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Venture capitalism and start-ups in Ohio

Emerging Business

Ohio has become a hot spot for venture capitalists to invest in companies. The level of talent and sense of community that the state provides are just a few of the reasons VC’s are putting their money here. Jay talks with Falon Donahue, CEO of Venture Ohio, and Porter Wright attorney Brett Thornton about why many international companies, including start-ups and emerging businesses from Israel, Japan and the EU, large organizations like Amazon and cyber security firms are calling Ohio home.…

Gun jumping the Brazilian way

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Gun jumping – coordination before merger clearance – isn’t just an American issue.  Jay and Andre Gilbert, a Brazilian competition attorney, discuss what happens in Brazil when parties work together prior to the approval of a merger – Brazil’s standards, potential fines and the penalties companies might be faced with when this happens.…

Introduction to Brazilian antitrust enforcement

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Before the independence of CADE (the Administrative Council for Economic Defense), it could take months for Brazilian mergers to be approved. Jay talks to Brazilian competition attorney Andre Gilberto about how the Brazilian government improved the process for reviewing antitrust and merger cases, what crimes can be criminally prosecuted and merger control.…

The U.S. Supreme Court Declines to Consider Two Appeals Addressing the Foreign Reach of U.S. Antitrust Laws

In 1982, Congress enacted the Foreign Trade Antitrust Improvements Act (FTAIA) because it believed that, in the interests of international comity, U.S. antitrust jurisdiction over international commerce should be limited to conduct that affects the U.S. domestic market.  The effect of the FTAIA was to insert a new section into the federal antitrust statutes, 15 U.S.C. § 6a,  that specifically defined their extraterritorial reach.  Unfortunately, the FTAIA’s Section 6a is largely viewed as poorly worded as exceptions to an exception with some ambiguous language.  Consequently, after its enactment, the FTAIA has led to a host of litigation seeking clarity on …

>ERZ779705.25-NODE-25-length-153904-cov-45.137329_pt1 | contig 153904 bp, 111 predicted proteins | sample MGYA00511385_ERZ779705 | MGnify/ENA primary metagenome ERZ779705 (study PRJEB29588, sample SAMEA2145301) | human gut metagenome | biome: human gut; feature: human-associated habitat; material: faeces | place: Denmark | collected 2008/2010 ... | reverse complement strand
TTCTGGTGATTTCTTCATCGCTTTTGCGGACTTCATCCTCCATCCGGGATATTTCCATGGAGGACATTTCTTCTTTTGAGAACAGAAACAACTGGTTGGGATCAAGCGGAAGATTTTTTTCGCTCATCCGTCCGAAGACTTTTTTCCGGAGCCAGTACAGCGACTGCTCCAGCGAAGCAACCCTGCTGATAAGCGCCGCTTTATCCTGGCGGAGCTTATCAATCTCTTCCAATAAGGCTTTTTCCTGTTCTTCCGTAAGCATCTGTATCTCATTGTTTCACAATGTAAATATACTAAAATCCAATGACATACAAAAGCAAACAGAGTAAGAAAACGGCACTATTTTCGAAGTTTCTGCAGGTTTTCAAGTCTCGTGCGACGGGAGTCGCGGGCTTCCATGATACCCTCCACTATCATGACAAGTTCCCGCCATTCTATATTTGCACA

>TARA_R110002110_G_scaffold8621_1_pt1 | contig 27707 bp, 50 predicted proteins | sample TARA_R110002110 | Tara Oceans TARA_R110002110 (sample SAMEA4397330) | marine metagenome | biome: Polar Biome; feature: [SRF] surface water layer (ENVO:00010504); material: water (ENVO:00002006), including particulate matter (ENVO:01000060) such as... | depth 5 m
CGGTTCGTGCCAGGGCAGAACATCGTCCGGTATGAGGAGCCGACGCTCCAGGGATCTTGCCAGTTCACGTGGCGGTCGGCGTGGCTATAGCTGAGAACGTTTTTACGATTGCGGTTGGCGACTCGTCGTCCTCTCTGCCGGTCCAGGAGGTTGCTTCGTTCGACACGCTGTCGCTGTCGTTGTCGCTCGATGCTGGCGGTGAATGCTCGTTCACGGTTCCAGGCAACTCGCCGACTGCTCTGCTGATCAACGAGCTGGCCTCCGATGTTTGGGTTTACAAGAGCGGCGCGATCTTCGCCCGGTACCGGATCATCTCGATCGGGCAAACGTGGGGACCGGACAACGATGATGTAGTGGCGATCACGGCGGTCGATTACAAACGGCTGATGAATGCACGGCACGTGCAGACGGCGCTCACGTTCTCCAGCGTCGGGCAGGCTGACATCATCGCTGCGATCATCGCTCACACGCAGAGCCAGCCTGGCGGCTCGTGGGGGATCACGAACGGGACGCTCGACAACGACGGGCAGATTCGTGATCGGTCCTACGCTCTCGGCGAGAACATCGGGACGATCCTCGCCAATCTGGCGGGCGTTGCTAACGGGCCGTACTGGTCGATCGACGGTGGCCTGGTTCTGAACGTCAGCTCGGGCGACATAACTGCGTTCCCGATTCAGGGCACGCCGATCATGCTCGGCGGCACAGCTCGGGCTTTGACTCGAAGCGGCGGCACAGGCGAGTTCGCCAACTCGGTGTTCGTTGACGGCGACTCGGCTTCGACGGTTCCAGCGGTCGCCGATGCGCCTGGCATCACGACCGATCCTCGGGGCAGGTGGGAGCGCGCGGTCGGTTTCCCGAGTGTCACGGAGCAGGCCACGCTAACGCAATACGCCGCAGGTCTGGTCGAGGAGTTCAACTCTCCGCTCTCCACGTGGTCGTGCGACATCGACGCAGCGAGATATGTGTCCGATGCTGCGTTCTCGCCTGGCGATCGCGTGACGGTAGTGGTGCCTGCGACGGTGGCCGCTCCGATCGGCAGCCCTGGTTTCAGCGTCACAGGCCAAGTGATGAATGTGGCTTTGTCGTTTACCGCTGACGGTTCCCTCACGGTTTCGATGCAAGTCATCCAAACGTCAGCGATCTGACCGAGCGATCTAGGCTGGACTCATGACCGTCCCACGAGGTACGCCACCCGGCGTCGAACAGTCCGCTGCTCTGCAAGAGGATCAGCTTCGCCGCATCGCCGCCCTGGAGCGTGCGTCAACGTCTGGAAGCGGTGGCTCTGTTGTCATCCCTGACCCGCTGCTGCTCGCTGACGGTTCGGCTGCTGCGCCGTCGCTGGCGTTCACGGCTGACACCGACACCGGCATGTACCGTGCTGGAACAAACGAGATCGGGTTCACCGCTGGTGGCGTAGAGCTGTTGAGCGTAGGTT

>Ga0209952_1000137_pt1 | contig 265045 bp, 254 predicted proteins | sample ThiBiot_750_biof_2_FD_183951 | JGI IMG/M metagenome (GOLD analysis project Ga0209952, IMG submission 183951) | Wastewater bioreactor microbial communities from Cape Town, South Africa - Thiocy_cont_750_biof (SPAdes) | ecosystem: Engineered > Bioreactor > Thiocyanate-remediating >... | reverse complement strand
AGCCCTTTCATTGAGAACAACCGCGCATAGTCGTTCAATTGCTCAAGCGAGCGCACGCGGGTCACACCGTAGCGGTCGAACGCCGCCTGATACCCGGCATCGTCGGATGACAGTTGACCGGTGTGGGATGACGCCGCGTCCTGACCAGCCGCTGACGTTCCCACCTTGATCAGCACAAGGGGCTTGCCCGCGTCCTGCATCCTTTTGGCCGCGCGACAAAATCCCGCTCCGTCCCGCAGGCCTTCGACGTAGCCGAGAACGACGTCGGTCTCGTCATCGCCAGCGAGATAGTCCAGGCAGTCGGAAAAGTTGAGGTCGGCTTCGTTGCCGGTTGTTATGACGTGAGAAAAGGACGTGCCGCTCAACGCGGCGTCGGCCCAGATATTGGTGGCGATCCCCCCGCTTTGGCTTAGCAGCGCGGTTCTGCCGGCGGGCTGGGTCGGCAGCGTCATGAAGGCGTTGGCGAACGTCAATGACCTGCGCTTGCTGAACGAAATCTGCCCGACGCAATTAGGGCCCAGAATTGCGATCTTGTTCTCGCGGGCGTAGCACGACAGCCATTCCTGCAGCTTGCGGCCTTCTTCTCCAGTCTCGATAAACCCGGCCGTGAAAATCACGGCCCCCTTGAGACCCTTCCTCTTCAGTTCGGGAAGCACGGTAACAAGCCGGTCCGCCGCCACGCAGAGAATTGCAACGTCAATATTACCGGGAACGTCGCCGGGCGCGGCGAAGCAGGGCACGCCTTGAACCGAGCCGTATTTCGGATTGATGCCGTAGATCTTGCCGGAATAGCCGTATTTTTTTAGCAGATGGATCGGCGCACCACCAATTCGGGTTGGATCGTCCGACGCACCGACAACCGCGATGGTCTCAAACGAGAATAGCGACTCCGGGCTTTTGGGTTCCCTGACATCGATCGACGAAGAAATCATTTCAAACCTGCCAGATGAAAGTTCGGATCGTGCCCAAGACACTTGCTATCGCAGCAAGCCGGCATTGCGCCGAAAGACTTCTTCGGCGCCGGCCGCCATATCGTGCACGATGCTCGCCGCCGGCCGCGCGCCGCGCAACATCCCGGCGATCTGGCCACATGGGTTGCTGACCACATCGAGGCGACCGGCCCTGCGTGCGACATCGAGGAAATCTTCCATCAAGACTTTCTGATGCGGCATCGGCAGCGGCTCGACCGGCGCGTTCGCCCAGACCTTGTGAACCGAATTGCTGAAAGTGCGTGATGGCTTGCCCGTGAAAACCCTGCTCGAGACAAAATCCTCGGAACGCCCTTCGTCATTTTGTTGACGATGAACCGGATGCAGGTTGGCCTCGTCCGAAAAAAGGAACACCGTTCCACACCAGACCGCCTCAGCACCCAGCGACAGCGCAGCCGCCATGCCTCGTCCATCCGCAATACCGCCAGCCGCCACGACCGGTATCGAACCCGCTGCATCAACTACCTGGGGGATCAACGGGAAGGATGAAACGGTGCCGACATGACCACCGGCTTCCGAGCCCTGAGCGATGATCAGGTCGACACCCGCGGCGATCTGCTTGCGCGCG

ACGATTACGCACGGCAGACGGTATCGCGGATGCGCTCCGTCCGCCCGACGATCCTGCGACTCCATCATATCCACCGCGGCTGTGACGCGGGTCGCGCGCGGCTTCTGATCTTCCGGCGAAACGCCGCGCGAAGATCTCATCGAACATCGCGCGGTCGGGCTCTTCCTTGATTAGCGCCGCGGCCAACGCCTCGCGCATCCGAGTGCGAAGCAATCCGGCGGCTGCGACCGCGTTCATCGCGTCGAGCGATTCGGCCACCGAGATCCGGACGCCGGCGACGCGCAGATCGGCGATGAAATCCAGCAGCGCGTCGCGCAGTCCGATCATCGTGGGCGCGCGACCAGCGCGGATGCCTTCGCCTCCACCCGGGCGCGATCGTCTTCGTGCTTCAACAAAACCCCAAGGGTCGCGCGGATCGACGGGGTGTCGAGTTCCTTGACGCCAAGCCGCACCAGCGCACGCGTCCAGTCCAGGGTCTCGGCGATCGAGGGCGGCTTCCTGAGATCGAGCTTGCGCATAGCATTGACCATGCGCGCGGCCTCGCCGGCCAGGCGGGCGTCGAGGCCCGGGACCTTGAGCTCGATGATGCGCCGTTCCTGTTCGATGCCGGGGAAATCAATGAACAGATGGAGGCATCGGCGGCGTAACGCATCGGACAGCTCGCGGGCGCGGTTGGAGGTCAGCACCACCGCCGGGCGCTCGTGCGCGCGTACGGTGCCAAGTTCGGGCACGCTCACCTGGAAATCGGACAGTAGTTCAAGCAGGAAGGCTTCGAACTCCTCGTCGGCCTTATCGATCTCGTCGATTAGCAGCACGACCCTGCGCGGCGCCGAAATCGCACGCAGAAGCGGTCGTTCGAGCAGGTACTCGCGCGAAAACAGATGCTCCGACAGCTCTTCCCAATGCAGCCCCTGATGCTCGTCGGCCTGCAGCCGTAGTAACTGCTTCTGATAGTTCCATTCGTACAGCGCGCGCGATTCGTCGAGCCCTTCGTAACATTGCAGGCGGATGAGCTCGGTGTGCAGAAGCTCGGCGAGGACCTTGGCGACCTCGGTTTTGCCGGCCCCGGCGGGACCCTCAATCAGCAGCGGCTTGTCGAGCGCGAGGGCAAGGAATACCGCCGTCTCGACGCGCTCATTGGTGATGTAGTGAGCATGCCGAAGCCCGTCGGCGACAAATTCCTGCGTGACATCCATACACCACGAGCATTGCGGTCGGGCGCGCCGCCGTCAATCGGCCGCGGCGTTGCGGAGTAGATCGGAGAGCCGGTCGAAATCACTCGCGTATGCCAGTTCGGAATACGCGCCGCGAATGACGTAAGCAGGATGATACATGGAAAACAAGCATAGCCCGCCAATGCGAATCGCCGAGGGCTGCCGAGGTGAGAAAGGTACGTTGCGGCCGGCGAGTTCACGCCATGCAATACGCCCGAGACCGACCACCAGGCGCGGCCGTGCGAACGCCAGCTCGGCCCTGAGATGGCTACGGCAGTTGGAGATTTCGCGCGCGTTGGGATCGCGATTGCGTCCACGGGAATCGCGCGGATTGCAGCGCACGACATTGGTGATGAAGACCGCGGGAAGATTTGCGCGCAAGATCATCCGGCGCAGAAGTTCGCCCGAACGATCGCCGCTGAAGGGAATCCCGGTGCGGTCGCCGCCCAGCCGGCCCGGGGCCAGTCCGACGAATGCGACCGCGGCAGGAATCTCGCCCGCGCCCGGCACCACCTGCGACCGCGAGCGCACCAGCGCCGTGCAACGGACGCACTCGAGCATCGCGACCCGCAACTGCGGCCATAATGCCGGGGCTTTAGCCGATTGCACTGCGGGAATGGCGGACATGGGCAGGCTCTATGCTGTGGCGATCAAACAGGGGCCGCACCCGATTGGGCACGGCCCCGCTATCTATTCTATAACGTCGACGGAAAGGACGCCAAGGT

World’s top banks plead guilty to gaming foreign-currency markets

Our colleagues at  Federal Securities Law Blog report that four of the world’s largest banks — Citigroup, JPMorgan Chase, Barclays and Royal Bank of Scotland — have pleaded guilty to federal antitrust violations for conspiring to manipulate foreign-currency markets. Under the plea agreements, the banks have agreed to be placed on probation and pay criminal fines totaling more than $2.5 billion. Read more.…

JPMorgan settles out of forex antitrust suit after judge denies motion to dismiss

Last week, a federal district judge denied a motion to dismiss filed by 12 banks in a class-action antitrust lawsuit alleging they had rigged the foreign exchange (forex) markets. In response, defendant JPMorgan Chase & Co. promptly settled the lawsuit for $99.5 million and an agreement to assist in the prosecution of claims against the remaining defendants.

Plaintiffs from the U.S., South Korea and Norway all filed separate class-action lawsuits against the defendants, alleging the same operative facts. These lawsuits were eventually consolidated into a multi-district litigation in the Southern District of New York. The complaints alleged that traders from …

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